COURTESY OF Erik Nisson
En español | When Julia Adams’ son called the other day to ask her to open her blinds and look out her third-story window, there he was, waving from the boom lift of his bucket truck.
Adams lives at Windsor Estates Assisted Living in New Middletown, Ohio, a couple of miles west of the Pennsylvania line, and was feeling a little cooped up because of the COVID-19 quarantine. Her son, Charley, who usually visits her weekly, was missing her, too.
Charley Adams owns a tree preservation company and was putting gas in his bucket truck when the brilliant idea struck. He wondered if his truck would reach as high as his mother's window. He drove to Windsor Estates and asked a nurse if he could give it a try. It worked.
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His wife snapped some pictures from the parking lot, and his uncle posted it online. Next thing they knew, it went viral.
"It's been such a blessing because she's getting a lot of calls from family all around the country,” Charley Adams says. “The way I look at it, it's a little bright spot in the world."
Emotions through the window
In Lake Waccamaw, North Carolina, Shelton Mahala, 87, got all choked up when his 21-year-old granddaughter, Carly Boyd, showed up at his window to announce her engagement.
The staff of Premier Living & Rehab Center let Boyd come around the building to his first-floor window to bring him the news.
"I pointed to my ring, and I was like, ‘Look, I'm engaged!’ And he was like, ‘Oh, well, when's the wedding?’ “ says Boyd, who explained that the ceremony was probably more than a year off.
"I told him that and he got a little sad, and he was like, ‘Well, I hope that I'm going to be able to make it,’ “ she says. “And that's when I got a little emotional because I was thinking, you know, he doesn't understand this whole virus thing.
"He doesn't understand why he's inside and why I can't come and see him,” Boyd says. “So, that's when I put my hand on the window, and he put his there, and I was like, ‘Listen, everything is going to be OK. This will all blow over, and I'll be able to come inside and see you soon.’ And we both cried, and I told him I loved him, and he told me he loved me."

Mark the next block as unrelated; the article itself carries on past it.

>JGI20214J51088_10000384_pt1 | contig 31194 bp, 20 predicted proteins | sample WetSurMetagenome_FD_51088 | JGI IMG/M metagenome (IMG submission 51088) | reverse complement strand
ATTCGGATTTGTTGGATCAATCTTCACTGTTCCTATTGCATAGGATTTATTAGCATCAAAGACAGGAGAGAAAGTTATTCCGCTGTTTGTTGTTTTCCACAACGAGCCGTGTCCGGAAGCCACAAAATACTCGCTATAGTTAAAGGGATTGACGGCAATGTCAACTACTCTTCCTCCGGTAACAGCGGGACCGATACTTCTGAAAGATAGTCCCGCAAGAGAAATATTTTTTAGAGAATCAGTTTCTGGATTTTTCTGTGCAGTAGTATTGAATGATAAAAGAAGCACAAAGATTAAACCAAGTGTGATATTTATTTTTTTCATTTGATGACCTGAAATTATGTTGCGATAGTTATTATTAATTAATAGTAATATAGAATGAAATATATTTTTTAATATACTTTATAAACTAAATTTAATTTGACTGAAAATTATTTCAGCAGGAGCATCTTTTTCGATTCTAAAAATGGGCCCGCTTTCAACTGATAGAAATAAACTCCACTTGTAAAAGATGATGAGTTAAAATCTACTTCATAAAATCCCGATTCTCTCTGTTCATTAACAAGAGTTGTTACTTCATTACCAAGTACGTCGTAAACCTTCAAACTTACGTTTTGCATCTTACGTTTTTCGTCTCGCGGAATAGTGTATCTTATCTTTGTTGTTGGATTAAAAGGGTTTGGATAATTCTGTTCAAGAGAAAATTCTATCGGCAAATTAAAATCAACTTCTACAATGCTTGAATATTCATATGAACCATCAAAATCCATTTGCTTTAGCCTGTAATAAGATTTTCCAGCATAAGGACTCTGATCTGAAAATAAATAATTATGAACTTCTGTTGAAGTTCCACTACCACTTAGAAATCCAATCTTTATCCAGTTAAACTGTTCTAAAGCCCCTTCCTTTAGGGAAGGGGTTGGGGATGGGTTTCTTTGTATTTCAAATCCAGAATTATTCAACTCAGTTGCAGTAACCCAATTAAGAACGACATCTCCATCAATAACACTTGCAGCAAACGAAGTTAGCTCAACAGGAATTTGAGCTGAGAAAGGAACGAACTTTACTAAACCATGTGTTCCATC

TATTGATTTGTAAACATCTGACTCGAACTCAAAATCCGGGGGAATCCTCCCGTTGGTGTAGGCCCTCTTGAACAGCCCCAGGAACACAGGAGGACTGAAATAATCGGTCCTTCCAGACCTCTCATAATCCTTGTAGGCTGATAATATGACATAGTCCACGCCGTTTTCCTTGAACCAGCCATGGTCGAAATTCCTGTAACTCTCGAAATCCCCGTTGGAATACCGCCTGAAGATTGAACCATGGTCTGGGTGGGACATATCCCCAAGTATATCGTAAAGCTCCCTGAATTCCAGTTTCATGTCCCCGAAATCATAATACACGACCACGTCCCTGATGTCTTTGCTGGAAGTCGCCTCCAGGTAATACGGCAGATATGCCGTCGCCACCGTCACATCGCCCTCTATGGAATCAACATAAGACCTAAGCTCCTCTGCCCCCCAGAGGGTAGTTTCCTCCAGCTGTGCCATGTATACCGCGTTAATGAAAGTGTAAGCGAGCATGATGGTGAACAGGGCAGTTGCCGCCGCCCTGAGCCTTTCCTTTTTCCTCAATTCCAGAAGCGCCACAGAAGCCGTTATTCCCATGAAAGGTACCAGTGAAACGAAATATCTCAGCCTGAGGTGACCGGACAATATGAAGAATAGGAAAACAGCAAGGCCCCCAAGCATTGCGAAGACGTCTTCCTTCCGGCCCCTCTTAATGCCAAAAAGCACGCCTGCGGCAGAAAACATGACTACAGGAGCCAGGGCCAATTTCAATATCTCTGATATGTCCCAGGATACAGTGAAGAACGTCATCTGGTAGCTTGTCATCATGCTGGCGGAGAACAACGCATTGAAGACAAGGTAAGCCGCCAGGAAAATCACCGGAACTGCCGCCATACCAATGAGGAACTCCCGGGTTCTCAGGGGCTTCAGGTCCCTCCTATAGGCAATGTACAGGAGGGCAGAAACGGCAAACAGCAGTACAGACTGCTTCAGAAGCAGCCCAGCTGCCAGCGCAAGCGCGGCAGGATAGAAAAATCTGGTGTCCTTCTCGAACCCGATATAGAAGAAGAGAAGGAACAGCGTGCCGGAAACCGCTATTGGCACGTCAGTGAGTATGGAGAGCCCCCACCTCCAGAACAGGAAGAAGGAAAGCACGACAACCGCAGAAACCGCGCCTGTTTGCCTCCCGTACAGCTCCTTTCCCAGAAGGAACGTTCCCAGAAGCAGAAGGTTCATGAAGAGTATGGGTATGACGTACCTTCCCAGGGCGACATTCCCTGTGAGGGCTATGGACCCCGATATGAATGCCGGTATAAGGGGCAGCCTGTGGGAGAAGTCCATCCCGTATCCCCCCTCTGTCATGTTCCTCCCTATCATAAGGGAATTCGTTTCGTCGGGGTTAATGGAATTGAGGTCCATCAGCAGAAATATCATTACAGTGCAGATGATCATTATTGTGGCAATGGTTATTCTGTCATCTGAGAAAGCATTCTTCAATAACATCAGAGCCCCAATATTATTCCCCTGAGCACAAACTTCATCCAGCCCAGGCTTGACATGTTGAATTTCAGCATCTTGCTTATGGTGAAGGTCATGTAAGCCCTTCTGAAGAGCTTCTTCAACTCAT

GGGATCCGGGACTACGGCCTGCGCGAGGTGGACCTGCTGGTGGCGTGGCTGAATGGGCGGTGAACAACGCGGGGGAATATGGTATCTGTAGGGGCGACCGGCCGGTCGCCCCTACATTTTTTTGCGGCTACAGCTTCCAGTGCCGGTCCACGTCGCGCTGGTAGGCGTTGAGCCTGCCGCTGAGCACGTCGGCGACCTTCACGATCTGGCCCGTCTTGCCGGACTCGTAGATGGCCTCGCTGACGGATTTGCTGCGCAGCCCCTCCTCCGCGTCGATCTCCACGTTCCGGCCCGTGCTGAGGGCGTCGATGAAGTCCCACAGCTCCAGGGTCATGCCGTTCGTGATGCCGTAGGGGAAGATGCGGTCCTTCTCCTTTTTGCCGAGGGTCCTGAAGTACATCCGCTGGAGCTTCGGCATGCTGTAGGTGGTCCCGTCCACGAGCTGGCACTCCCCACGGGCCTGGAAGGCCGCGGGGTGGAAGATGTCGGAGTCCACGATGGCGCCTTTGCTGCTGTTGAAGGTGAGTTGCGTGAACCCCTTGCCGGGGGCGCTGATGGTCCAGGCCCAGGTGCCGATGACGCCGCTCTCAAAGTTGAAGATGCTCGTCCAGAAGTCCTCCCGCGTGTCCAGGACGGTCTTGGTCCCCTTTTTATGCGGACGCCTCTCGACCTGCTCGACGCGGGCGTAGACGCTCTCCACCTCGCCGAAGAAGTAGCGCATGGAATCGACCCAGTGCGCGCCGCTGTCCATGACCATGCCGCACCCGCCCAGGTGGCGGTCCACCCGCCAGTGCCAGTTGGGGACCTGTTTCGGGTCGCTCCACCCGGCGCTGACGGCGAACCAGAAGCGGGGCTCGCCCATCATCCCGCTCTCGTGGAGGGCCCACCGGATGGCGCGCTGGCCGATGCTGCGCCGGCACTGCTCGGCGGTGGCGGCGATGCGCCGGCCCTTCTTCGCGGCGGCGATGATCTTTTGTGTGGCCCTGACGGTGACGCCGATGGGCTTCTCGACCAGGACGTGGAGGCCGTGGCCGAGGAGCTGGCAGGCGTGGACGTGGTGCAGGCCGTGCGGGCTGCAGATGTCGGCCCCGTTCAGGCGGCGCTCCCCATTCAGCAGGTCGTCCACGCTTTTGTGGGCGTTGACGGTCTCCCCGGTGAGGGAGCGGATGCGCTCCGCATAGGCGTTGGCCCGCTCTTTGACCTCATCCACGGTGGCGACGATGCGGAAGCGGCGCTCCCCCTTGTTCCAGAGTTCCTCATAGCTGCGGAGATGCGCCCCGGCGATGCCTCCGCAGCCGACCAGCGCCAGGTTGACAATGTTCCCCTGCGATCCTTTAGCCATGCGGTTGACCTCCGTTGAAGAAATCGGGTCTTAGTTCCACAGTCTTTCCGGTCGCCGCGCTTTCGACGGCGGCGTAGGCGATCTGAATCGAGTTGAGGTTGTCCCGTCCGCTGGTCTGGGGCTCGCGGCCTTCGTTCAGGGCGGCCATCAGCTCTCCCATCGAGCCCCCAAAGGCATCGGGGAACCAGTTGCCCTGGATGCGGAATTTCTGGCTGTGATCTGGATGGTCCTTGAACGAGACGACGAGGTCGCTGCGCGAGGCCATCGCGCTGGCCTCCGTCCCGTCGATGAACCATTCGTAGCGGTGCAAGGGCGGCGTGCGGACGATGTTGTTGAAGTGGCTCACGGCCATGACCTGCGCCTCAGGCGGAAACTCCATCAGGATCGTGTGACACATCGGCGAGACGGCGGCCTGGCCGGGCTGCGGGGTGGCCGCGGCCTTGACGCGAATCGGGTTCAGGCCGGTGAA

Courtesy of Charley Adams
Games through the glass
In Chester, Connecticut, Patricia McGalliard, 92, has been delighted to have her 28-year-old grandson visit through the glass at her retirement community.
Erik Nisson, who normally works about 100 miles away in New York City, has been working from his parents’ Connecticut home during the COVID crisis and decided to surprise his grandma. He showed up with markers.
"I call her Moo-Moo,” Nisson says. “I was like, ‘Moo-Moo, we're gonna play some games.’ “
They played tic-tac-toe and hangman, and she gave him some knitting lessons through the window.
"She was extremely excited,” Nisson says. “It put a big smile on her face."
Visits can be scheduled
Scenes like that are playing out across the country and the world. But for safety, the glass window must be closed, not open even slightly. Window screens also don’t protect people from germs. The idea is to see your loved one even if you can’t hear each other well or touch.
In Stafford Springs, Connecticut, Bob Shellard wanted to celebrate his wedding anniversary with his wife, Nancy, but she was quarantined inside her nursing home. So he stood outside with a poster that read: “I've loved you 67 years and still do. Happy Anniversary."
The Vancrest nursing and assisted living facility in Payne, Ohio, has been using Skype, walkie-talkies and what it's calling “window visits” to connect families. For Easter's window visit event, families decorated with window clings from the outside, and residents and staff members dressed up the windows from the inside.
Scheduling window visits has brought some joy back for residents during a stressful time, says Marty Bradford, Vancrest's administrator. “They're overjoyed,” she says. “They're happy again."
COURTESY OF VANCREST OF PAYNE, OHIO
Hunting for (stuffed) bear
Some of the window dressings are for kids of all ages. Vancrest staffers are placing teddy bears in windows as part of a “bear hunt” initiative in the town of about 1,100 residents near the Indiana-Ohio border.
Libraries nationwide are encouraging parents to read the beloved 1989 children's book We're Going on a Bear Hunt, by Michael Rosen, and take a stroll around their neighborhood to look for teddy bears people are putting on windowsills.
In Junction City, Kansas, the idea has blown up. People have bears in windows, on porches and even as lawn displays — such as the family with a Jet Ski outside that has a bear wearing a life jacket.
“I'm a hair stylist in town, and I have a lot of elderly clients,” says Crystal Merrill, a bear hunt enthusiast. “And they've texted me and said, ‘We've put our bears out. We've decorated outside. Come see us, and call us when you get here.’ So they'll stand on their porch, and we'll stay in our vehicle, and we'll yell across the yard at them and have a conversation."
During a time when many people may be feeling down, windows like these are opening a bright spot by uplifting people, says Bradford, the Vancrest administrator.
"That was our whole goal,” she says.